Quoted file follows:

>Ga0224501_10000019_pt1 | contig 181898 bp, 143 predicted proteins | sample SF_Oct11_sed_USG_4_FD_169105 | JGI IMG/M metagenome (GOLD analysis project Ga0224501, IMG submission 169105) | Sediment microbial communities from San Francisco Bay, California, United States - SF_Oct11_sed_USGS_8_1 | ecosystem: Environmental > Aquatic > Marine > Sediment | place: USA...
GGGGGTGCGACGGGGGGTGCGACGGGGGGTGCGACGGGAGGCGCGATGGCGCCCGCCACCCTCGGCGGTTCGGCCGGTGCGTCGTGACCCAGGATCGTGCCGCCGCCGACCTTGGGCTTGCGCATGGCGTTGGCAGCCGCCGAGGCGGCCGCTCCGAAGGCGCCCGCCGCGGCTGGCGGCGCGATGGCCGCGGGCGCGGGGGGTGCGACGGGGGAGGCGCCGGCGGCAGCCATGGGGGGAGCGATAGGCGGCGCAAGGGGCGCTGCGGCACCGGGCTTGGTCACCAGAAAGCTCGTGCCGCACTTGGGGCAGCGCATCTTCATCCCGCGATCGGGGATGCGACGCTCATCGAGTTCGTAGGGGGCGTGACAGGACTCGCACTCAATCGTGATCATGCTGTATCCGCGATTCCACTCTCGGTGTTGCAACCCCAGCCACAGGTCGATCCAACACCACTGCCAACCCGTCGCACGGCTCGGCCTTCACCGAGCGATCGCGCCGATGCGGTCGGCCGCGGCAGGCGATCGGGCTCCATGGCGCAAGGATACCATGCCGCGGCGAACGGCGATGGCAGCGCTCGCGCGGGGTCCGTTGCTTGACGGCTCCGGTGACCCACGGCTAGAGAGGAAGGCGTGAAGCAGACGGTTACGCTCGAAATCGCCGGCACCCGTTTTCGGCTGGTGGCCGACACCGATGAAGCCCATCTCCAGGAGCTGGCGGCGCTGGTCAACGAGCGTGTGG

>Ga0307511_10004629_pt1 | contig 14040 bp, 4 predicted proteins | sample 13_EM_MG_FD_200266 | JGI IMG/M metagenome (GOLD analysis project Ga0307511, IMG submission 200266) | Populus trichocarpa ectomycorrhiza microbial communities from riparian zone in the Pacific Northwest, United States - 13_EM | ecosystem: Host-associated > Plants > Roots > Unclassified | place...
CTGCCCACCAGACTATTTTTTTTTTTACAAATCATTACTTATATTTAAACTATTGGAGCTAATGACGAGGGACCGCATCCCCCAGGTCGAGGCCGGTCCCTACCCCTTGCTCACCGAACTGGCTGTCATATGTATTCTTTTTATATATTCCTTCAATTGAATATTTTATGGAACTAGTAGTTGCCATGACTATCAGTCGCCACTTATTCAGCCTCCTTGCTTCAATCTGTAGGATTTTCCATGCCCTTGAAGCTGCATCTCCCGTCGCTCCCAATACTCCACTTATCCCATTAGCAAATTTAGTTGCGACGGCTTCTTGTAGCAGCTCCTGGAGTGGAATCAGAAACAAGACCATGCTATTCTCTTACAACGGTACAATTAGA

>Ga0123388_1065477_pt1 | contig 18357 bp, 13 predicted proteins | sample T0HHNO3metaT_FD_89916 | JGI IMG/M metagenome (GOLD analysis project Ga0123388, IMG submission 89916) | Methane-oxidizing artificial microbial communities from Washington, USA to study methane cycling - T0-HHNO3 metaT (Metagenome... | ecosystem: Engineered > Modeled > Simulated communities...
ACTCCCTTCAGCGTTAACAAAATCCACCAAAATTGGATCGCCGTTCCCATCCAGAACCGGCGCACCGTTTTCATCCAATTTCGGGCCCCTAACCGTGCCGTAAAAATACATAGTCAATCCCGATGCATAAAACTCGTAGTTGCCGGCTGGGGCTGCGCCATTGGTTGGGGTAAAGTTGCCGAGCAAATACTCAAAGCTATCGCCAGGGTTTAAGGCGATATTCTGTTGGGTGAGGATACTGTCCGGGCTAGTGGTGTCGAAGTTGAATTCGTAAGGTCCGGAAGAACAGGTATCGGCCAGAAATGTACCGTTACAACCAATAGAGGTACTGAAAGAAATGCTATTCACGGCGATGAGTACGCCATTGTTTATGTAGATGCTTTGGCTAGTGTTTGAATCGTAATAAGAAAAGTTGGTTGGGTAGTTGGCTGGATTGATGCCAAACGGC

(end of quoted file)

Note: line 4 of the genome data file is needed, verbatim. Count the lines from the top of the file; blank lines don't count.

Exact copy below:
CTGCCCACCAGACTATTTTTTTTTTTACAAATCATTACTTATATTTAAACTATTGGAGCTAATGACGAGGGACCGCATCCCCCAGGTCGAGGCCGGTCCCTACCCCTTGCTCACCGAACTGGCTGTCATATGTATTCTTTTTATATATTCCTTCAATTGAATATTTTATGGAACTAGTAGTTGCCATGACTATCAGTCGCCACTTATTCAGCCTCCTTGCTTCAATCTGTAGGATTTTCCATGCCCTTGAAGCTGCATCTCCCGTCGCTCCCAATACTCCACTTATCCCATTAGCAAATTTAGTTGCGACGGCTTCTTGTAGCAGCTCCTGGAGTGGAATCAGAAACAAGACCATGCTATTCTCTTACAACGGTACAATTAGA